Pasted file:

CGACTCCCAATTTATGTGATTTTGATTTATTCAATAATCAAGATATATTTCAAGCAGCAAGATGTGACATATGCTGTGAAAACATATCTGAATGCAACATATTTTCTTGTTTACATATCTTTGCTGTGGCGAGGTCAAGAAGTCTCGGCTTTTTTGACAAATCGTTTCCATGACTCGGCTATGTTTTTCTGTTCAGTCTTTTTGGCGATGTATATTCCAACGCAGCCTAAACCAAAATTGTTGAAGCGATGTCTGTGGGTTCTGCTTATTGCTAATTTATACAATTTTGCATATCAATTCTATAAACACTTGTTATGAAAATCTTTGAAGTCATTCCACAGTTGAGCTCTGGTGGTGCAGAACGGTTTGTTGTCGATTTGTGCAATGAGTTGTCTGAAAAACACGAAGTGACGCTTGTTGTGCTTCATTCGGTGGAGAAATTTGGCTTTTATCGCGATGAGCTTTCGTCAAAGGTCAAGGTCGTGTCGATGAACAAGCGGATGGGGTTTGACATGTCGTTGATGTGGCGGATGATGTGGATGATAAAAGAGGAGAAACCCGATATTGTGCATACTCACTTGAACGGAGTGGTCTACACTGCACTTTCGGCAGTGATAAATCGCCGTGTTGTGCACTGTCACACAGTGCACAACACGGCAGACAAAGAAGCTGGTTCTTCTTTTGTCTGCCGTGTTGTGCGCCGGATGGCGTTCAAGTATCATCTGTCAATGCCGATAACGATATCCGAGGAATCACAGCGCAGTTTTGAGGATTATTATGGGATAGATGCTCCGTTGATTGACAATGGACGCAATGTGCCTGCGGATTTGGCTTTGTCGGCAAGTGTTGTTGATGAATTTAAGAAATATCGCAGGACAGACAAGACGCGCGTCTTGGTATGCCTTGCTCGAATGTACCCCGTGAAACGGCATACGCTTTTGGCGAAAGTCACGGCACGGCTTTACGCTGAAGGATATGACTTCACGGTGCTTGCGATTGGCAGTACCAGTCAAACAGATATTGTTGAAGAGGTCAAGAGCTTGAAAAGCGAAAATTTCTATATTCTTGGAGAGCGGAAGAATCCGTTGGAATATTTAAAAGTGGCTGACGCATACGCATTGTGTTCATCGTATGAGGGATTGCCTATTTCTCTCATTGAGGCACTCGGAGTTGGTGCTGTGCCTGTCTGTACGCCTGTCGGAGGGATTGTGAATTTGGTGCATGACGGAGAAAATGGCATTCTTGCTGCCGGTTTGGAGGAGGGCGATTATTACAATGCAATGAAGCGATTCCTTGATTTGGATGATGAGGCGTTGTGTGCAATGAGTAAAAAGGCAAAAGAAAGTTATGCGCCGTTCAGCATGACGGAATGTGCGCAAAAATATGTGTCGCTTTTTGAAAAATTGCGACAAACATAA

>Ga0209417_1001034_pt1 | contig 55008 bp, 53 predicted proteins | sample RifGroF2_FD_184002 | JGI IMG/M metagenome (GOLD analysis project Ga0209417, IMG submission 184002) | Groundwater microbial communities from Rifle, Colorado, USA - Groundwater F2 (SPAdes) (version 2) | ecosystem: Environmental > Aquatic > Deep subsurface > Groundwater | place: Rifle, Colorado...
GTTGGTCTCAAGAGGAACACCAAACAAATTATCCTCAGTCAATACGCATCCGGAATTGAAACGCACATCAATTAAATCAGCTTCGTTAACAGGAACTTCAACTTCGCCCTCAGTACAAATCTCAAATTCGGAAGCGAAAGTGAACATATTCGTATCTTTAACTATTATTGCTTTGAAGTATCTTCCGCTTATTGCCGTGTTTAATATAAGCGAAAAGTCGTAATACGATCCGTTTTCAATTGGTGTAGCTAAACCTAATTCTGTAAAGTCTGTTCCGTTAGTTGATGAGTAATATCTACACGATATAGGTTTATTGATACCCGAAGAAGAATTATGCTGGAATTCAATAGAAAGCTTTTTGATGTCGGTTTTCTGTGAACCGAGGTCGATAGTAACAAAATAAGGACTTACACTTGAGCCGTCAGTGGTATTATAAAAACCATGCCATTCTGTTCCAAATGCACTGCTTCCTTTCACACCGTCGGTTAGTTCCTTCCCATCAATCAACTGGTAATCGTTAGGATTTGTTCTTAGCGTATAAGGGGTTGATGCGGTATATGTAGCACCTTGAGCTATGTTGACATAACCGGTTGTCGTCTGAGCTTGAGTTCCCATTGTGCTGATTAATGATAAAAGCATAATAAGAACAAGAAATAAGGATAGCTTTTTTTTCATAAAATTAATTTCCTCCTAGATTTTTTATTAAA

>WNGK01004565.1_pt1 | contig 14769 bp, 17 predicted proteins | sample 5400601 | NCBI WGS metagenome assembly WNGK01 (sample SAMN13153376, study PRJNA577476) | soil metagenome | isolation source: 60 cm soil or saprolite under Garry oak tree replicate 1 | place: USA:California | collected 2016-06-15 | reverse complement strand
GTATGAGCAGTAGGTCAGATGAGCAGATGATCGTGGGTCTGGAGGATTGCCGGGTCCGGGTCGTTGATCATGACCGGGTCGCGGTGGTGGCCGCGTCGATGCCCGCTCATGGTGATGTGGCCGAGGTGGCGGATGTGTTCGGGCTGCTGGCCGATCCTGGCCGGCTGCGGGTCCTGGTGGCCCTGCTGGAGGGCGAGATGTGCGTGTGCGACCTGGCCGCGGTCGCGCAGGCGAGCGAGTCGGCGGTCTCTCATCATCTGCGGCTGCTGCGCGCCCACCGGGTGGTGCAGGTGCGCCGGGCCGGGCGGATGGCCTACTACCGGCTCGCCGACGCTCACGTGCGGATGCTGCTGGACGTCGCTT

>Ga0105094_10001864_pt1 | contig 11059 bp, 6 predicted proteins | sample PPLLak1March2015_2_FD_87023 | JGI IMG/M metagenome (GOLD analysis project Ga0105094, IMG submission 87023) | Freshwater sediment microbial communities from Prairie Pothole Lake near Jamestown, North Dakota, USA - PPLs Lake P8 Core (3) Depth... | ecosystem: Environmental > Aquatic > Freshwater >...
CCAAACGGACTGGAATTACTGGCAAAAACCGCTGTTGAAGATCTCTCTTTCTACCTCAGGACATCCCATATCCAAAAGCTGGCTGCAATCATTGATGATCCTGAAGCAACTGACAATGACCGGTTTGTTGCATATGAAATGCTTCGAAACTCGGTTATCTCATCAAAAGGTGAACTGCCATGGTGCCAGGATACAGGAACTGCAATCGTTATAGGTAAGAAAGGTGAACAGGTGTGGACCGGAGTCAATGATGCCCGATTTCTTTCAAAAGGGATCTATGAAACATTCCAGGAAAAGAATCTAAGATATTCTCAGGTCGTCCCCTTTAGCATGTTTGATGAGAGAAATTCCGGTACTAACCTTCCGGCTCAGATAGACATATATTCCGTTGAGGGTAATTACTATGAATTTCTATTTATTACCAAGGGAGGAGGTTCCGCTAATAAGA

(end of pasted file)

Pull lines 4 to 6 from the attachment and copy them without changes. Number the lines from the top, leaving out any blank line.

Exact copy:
>WNGK01004565.1_pt1 | contig 14769 bp, 17 predicted proteins | sample 5400601 | NCBI WGS metagenome assembly WNGK01 (sample SAMN13153376, study PRJNA577476) | soil metagenome | isolation source: 60 cm soil or saprolite under Garry oak tree replicate 1 | place: USA:California | collected 2016-06-15 | reverse complement strand
GTATGAGCAGTAGGTCAGATGAGCAGATGATCGTGGGTCTGGAGGATTGCCGGGTCCGGGTCGTTGATCATGACCGGGTCGCGGTGGTGGCCGCGTCGATGCCCGCTCATGGTGATGTGGCCGAGGTGGCGGATGTGTTCGGGCTGCTGGCCGATCCTGGCCGGCTGCGGGTCCTGGTGGCCCTGCTGGAGGGCGAGATGTGCGTGTGCGACCTGGCCGCGGTCGCGCAGGCGAGCGAGTCGGCGGTCTCTCATCATCTGCGGCTGCTGCGCGCCCACCGGGTGGTGCAGGTGCGCCGGGCCGGGCGGATGGCCTACTACCGGCTCGCCGACGCTCACGTGCGGATGCTGCTGGACGTCGCTT

>Ga0105094_10001864_pt1 | contig 11059 bp, 6 predicted proteins | sample PPLLak1March2015_2_FD_87023 | JGI IMG/M metagenome (GOLD analysis project Ga0105094, IMG submission 87023) | Freshwater sediment microbial communities from Prairie Pothole Lake near Jamestown, North Dakota, USA - PPLs Lake P8 Core (3) Depth... | ecosystem: Environmental > Aquatic > Freshwater >...